As I'm busy planning for next year and ordering books, I'm really running into the fact that I have a hard time deviating in any way from my chosen curriculum (Ambleside Online). I think that really, this is mostly because of my personality. (I am ISFJ, but my "F" is very near the middle and I think my "T" side really comes out when it comes to this.). Some people might call me inflexible. I prefer to call myself steady. I am not the homeschool mom that switches curriculum in the middle of the year. I do my research, choose what looks best, commit to it, and make it work. Indeed, when I chose AO, I had fallen in love and fully expected to use it mostly as written for all of my homeschooling years. Maybe that part was a bit idealistic.
Why do I stick to AO with such tenacity?
Love. Loyalty. Gratitude. Respect. Trust.
I trust AO, because it has been worked out by moms who have learned and studied and lived Charlotte Mason's philosophy. I am grateful for the booklists they have provided out of that experience and knowledge. With four young children and just a beginning knowledge of CM, it would have been very, very hard for me to put together the books needed for the great feast I want to offer my children without a lot of trial and error.
So I am thankful, and loyal. And I feel guilty for being tempted to tweak. It feels like cheating on AO. I do not trust myself enough yet to be confident in my tweaking. And yes, in my heart I know I am being ridiculous. So laugh at me. :) This is my journey. I have to go through some trial and error anyway, it seems.
Here's where I want to change right now.
- I want to substitute another Shakespeare book instead of Lamb for the sake of JJ(5) who is starting Year 1. While we enjoyed it, it was very challenging in Year 1, and I did not like the simpler Nesbit option (Not detailed enough to be interesting, I thought). So I'm looking at getting some Bruce Coville books, and possibly Geraldine McCaughrean. I haven't seen her Shakespeare, but we enjoyed her Canterbury Tales, so I'm thinking it might be a good option for us. I feel fairly comfortable tweaking in this case. I understand that my purpose is to introduce my children to the stories of Shakespeare's plays so that they will be familiar when we get to study the actual plays.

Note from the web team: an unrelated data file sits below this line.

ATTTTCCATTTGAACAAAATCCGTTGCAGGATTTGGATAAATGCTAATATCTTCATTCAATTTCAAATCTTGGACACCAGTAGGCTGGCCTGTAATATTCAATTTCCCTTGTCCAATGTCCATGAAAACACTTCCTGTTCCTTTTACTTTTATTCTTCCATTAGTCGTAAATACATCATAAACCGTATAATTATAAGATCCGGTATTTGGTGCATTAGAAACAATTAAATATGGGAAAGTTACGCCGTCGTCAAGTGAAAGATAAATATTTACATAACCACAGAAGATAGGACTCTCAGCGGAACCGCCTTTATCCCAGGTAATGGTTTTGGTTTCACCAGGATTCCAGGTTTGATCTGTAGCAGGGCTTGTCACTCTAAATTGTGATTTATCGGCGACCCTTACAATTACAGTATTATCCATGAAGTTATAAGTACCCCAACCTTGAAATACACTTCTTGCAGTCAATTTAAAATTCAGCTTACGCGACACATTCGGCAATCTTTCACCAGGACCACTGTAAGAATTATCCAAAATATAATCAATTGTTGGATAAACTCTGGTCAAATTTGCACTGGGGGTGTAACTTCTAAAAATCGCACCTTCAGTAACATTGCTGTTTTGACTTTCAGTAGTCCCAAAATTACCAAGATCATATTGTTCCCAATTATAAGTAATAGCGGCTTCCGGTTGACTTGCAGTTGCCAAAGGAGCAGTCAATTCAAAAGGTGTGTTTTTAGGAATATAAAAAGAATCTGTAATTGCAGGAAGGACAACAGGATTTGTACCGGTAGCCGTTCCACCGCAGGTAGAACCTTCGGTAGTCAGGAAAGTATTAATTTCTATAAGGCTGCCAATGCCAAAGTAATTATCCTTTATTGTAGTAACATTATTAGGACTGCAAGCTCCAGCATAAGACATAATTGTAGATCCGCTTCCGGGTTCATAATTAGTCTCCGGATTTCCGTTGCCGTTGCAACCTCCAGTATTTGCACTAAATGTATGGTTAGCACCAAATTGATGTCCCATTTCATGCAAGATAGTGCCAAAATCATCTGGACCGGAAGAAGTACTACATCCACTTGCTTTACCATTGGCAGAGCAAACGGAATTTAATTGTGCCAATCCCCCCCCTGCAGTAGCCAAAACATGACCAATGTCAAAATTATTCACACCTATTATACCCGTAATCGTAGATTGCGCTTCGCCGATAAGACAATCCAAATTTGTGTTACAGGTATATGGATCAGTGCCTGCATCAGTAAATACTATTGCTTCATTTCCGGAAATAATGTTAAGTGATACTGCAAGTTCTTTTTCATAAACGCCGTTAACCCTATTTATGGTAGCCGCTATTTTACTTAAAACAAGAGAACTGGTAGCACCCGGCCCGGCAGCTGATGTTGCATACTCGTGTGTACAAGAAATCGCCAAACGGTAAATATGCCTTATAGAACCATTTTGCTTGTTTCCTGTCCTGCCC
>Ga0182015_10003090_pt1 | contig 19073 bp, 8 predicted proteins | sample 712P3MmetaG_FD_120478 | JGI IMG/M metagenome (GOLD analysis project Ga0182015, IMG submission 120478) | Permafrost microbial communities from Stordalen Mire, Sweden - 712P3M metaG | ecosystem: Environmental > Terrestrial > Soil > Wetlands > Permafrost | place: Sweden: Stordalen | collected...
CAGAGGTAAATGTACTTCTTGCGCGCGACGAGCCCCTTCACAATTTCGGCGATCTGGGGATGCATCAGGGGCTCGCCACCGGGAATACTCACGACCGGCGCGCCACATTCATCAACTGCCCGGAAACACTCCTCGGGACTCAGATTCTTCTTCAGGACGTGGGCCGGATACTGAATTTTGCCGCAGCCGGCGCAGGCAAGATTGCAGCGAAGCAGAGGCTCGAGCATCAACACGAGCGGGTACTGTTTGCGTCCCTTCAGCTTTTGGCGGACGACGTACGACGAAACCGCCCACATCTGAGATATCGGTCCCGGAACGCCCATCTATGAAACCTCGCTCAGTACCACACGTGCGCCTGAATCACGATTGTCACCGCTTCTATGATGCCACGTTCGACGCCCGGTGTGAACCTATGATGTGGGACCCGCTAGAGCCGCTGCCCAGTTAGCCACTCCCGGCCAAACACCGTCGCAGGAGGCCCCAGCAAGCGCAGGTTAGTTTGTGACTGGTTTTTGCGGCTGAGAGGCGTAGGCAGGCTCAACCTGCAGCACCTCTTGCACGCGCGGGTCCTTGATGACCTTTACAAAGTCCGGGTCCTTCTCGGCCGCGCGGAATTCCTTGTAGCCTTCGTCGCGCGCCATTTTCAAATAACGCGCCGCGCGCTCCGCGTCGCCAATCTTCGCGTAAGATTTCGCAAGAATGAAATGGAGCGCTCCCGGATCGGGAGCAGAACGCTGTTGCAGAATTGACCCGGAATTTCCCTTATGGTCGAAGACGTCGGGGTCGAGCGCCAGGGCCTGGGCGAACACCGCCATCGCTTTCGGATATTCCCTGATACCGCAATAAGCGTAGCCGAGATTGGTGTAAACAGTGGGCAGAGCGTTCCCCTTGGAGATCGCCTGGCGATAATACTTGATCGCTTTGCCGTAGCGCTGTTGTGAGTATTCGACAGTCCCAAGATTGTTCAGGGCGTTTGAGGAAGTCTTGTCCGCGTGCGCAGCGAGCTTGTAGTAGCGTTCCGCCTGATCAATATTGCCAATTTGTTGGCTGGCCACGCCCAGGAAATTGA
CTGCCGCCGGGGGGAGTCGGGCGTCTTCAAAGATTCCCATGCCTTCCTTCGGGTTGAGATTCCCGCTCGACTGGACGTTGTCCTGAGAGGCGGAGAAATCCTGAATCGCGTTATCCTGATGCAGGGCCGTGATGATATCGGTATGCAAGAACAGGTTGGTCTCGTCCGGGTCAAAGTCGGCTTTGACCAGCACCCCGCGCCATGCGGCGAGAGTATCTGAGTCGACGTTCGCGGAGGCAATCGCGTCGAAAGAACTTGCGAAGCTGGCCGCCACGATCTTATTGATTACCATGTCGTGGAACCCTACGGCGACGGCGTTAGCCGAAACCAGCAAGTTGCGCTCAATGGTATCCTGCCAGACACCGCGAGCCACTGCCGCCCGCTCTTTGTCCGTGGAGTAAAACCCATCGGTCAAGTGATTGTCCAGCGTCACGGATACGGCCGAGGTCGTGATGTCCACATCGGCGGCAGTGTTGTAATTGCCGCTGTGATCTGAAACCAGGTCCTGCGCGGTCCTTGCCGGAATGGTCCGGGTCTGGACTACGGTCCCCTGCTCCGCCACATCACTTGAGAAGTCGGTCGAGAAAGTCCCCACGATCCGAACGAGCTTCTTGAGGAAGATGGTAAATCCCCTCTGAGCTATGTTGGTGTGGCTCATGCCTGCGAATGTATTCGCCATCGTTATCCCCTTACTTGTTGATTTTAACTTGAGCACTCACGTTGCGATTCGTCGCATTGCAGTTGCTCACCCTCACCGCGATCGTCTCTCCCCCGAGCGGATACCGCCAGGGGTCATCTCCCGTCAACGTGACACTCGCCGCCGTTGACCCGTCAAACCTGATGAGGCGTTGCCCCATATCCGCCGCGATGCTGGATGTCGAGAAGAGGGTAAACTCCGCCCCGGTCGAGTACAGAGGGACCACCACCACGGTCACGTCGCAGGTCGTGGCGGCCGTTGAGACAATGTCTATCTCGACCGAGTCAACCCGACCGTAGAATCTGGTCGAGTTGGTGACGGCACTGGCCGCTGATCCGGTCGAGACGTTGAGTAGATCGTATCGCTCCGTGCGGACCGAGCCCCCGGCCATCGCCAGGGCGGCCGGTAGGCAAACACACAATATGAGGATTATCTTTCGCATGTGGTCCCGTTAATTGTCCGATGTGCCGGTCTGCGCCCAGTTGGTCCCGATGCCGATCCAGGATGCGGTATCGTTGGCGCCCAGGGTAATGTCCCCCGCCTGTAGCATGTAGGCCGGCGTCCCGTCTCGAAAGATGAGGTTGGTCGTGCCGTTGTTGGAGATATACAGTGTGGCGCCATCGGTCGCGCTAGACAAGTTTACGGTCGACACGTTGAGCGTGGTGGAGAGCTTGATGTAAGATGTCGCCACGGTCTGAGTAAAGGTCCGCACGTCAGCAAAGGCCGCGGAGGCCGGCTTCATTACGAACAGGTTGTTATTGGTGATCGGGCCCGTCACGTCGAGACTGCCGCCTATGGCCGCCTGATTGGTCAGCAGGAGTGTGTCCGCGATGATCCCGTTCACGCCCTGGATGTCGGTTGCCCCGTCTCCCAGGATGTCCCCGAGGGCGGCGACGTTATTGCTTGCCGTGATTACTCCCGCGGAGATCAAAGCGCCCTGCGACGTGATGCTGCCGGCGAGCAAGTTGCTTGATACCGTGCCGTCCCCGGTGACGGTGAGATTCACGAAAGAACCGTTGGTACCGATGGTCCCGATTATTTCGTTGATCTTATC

- I'd like to skip the Burgess Bird Book with JJ and study insects instead. He just loves bugs. This is much harder for me, even though we did not really like the Bird Book (We love the Animal Book in Year 2, though!). What if the books I choose for insects are not as good? What if studying birds at this stage is crucial and we miss out on something because of it? When I type it out, it seems irrational, but it's how I really feel. I'm afraid to let go of AO's hand. I'm planning to choose some of the books on the booklists at A Modern Charlotte Mason. But that's not a hand I know and trust yet, even though what I've seen of it looks lovely. I suppose that if I mess up this time, I still have two more boys to practice on. Are you getting the idea that I'm a bit of a perfectionist? What? You're amused at my agonizing over a choice that seems so insignificant? That's okay. Me too...
- I've been convinced by A Delectable Education podcasts that I should be beginning with Canadian history in Year 1. Should... but it's hard to leave behind some of the books that we loved in Year 1. So hard, I'm not sure I'll manage it. I might start with a half tweak in this area.
You should know that I did AO as written, American biographies and all, with
my oldest child. Of course, I need to substitute Canadian biographies for those
American ones when I begin with my second child, and I will. (Now to find the
perfect ones...) But I’m not sure if I’ll be able to leave behind the British
history AO includes and put in more Canadian history. How could I leave out stories
like King Alfred and the Cakes? I’d have to find something wonderful. On the